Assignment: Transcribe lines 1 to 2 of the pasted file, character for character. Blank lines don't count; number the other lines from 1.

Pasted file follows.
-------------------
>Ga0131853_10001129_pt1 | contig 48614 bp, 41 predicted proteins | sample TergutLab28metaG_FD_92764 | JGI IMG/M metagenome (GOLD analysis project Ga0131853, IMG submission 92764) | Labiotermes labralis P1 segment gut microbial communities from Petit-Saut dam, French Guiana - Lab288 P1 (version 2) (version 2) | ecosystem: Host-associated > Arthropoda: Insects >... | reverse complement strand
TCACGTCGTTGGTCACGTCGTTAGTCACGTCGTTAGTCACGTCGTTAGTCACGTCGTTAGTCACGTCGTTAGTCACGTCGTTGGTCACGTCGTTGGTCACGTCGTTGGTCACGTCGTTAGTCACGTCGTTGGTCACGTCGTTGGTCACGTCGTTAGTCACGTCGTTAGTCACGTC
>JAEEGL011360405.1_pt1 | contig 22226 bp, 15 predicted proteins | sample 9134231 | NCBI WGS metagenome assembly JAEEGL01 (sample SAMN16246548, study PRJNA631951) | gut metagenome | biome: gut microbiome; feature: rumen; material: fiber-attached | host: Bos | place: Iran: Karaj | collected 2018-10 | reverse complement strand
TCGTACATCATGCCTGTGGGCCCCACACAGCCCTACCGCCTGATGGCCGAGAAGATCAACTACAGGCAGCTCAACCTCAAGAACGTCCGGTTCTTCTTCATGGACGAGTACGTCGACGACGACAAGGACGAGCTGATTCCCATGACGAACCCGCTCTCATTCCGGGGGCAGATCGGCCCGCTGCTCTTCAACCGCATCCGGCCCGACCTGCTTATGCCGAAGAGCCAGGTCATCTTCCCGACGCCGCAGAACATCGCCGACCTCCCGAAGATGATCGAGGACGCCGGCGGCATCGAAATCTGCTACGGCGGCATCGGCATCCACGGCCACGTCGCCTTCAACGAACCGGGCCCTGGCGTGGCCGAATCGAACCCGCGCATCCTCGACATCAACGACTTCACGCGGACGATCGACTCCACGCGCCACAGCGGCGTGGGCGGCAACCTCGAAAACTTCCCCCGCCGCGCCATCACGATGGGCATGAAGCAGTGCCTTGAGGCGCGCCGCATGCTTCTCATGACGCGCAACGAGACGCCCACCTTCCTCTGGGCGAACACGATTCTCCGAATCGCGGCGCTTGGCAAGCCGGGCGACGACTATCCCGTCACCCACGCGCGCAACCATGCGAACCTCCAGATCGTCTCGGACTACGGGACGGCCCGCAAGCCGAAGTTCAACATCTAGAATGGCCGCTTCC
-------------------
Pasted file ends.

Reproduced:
>Ga0131853_10001129_pt1 | contig 48614 bp, 41 predicted proteins | sample TergutLab28metaG_FD_92764 | JGI IMG/M metagenome (GOLD analysis project Ga0131853, IMG submission 92764) | Labiotermes labralis P1 segment gut microbial communities from Petit-Saut dam, French Guiana - Lab288 P1 (version 2) (version 2) | ecosystem: Host-associated > Arthropoda: Insects >... | reverse complement strand
TCACGTCGTTGGTCACGTCGTTAGTCACGTCGTTAGTCACGTCGTTAGTCACGTCGTTAGTCACGTCGTTAGTCACGTCGTTGGTCACGTCGTTGGTCACGTCGTTGGTCACGTCGTTAGTCACGTCGTTGGTCACGTCGTTGGTCACGTCGTTAGTCACGTCGTTAGTCACGTC